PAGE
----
Will Trump’s ‘Greatest Contribution to Christianity’ Be Repealing the Johnson Amendment?

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Republican nominee pledges to repeal Johnson Amendment. But pastors debate endorsing politicians from pulpits.

Last night in his speech accepting the Republican party nomination for president, Donald Trump again called for a repeal of Lyndon B. Johnson’s ban on tax-exempt groups endorsing political candidates.

“At this moment, I would like to thank the evangelical community, who have been so good to me and so supportive,” Trump said. He went on:

They have so much to contribute to our politics, yet our laws prevent you from speaking your minds from your own pulpits. An amendment, pushed by Lyndon Johnson many years ago, threatens religious institutions with a loss of their tax-exempt status if they openly advocate their political views. I am going to work very hard to repeal that language and protect free speech for all Americans.

In an unusual move, Politifact rated Trump’s claim as true.

Trump first announced his intention to repeal the amendment in February, and reiterated it to about 1,000 evangelical leaders last month.

“I think maybe that will be my greatest contribution to Christianity—and other religions—is to allow you, when you talk religious liberty, to go and speak openly, and if you like somebody or want somebody to represent you, you should have the right to do it,” said Trump at the event. “People walking down the street have more power than you, because they can say whatever they want.”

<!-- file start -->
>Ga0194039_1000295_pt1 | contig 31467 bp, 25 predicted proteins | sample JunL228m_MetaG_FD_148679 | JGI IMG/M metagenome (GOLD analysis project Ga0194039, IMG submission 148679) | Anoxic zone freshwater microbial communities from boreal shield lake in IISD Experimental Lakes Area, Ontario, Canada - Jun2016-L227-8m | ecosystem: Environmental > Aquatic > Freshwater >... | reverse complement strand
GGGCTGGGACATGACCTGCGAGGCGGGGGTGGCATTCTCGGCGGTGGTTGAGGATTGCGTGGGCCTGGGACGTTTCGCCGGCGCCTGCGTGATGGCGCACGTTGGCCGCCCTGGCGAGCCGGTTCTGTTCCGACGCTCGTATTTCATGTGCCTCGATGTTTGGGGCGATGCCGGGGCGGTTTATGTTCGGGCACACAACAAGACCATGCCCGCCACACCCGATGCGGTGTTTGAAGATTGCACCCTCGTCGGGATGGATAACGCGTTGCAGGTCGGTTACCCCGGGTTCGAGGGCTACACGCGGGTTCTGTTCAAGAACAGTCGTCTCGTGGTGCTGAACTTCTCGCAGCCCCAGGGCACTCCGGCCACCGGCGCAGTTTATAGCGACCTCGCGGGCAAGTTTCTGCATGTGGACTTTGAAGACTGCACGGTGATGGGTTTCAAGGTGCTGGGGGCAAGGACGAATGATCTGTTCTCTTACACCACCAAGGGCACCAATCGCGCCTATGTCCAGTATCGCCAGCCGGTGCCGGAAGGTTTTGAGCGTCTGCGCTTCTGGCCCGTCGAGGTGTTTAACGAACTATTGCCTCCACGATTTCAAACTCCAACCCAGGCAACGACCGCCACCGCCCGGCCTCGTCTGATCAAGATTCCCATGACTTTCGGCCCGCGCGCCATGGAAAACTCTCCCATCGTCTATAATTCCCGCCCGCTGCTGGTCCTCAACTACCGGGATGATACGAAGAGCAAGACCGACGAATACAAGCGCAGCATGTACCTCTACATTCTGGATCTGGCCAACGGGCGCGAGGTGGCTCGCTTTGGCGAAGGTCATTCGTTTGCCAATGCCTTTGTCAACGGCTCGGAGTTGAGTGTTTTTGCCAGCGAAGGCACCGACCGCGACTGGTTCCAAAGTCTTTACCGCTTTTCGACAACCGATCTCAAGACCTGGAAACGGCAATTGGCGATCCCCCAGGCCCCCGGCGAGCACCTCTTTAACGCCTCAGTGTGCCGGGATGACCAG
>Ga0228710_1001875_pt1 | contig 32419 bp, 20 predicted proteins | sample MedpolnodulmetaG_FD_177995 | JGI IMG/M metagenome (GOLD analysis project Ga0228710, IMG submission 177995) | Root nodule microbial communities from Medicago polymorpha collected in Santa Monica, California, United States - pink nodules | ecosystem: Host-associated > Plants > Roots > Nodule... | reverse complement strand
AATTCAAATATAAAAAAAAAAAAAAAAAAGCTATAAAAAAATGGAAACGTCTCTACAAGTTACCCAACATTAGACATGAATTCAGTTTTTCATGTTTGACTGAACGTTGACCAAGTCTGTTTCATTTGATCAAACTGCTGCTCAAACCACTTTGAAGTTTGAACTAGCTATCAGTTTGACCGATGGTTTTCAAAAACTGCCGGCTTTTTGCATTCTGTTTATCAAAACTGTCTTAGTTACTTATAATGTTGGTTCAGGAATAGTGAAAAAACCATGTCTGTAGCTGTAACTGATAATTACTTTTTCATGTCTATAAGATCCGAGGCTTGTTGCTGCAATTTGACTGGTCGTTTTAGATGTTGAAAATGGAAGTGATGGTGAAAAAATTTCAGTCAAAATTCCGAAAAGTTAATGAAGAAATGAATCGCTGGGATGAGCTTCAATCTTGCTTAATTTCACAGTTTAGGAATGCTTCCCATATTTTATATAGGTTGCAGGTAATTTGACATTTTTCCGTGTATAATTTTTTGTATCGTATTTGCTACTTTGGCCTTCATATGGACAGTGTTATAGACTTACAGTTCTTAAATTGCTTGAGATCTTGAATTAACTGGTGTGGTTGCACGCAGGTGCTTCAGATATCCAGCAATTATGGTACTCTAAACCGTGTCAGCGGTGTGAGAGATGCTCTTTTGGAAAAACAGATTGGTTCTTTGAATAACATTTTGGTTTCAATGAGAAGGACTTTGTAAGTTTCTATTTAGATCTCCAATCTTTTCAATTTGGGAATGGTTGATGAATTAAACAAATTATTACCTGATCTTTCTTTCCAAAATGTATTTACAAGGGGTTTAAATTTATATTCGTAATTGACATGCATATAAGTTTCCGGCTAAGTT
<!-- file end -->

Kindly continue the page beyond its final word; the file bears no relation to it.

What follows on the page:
Repealing the amendment figured prominently in Trump’s platform meetings, Timemagazine reports.

“They understand the importance of religious organizations and nonprofits, but religious organizations in particular, which is what the Johnson Amendment affects, to have the ability to speak freely, and that they should not live in fear of the IRS,” Tony Perkins, president of the Family Research Council and a member of the GOP platform committee, told Time.

Liberty University president Jerry Falwell Jr., one of Trump’s earliest evangelical supporters, called the repeal “almost as important for Christians as the appointment of Supreme Court justices.”

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SOURCE: Christianity Today
Sarah Eekhoff Zylstra